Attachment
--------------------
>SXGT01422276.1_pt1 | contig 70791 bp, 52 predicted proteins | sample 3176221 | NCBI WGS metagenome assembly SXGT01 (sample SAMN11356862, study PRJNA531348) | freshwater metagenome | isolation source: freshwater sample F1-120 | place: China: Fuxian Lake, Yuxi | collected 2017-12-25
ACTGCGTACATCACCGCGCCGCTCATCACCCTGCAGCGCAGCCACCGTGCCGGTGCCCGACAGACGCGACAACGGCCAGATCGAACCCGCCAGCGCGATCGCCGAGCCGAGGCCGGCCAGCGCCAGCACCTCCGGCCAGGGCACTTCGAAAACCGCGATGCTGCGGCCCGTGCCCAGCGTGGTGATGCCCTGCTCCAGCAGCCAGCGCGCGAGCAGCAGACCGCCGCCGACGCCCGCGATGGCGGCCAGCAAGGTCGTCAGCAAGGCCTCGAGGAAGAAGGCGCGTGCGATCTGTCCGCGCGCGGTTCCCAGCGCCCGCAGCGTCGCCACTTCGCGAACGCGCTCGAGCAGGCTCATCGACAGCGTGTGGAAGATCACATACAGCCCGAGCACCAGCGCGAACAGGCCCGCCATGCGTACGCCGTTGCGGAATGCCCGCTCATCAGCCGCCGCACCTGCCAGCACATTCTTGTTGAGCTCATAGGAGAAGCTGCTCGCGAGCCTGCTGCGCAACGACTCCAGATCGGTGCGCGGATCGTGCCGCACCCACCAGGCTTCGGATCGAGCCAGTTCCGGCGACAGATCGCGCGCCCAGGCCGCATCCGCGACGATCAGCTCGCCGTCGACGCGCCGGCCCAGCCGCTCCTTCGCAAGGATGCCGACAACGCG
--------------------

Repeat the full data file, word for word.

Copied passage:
>SXGT01422276.1_pt1 | contig 70791 bp, 52 predicted proteins | sample 3176221 | NCBI WGS metagenome assembly SXGT01 (sample SAMN11356862, study PRJNA531348) | freshwater metagenome | isolation source: freshwater sample F1-120 | place: China: Fuxian Lake, Yuxi | collected 2017-12-25
ACTGCGTACATCACCGCGCCGCTCATCACCCTGCAGCGCAGCCACCGTGCCGGTGCCCGACAGACGCGACAACGGCCAGATCGAACCCGCCAGCGCGATCGCCGAGCCGAGGCCGGCCAGCGCCAGCACCTCCGGCCAGGGCACTTCGAAAACCGCGATGCTGCGGCCCGTGCCCAGCGTGGTGATGCCCTGCTCCAGCAGCCAGCGCGCGAGCAGCAGACCGCCGCCGACGCCCGCGATGGCGGCCAGCAAGGTCGTCAGCAAGGCCTCGAGGAAGAAGGCGCGTGCGATCTGTCCGCGCGCGGTTCCCAGCGCCCGCAGCGTCGCCACTTCGCGAACGCGCTCGAGCAGGCTCATCGACAGCGTGTGGAAGATCACATACAGCCCGAGCACCAGCGCGAACAGGCCCGCCATGCGTACGCCGTTGCGGAATGCCCGCTCATCAGCCGCCGCACCTGCCAGCACATTCTTGTTGAGCTCATAGGAGAAGCTGCTCGCGAGCCTGCTGCGCAACGACTCCAGATCGGTGCGCGGATCGTGCCGCACCCACCAGGCTTCGGATCGAGCCAGTTCCGGCGACAGATCGCGCGCCCAGGCCGCATCCGCGACGATCAGCTCGCCGTCGACGCGCCGGCCCAGCCGCTCCTTCGCAAGGATGCCGACAACGCG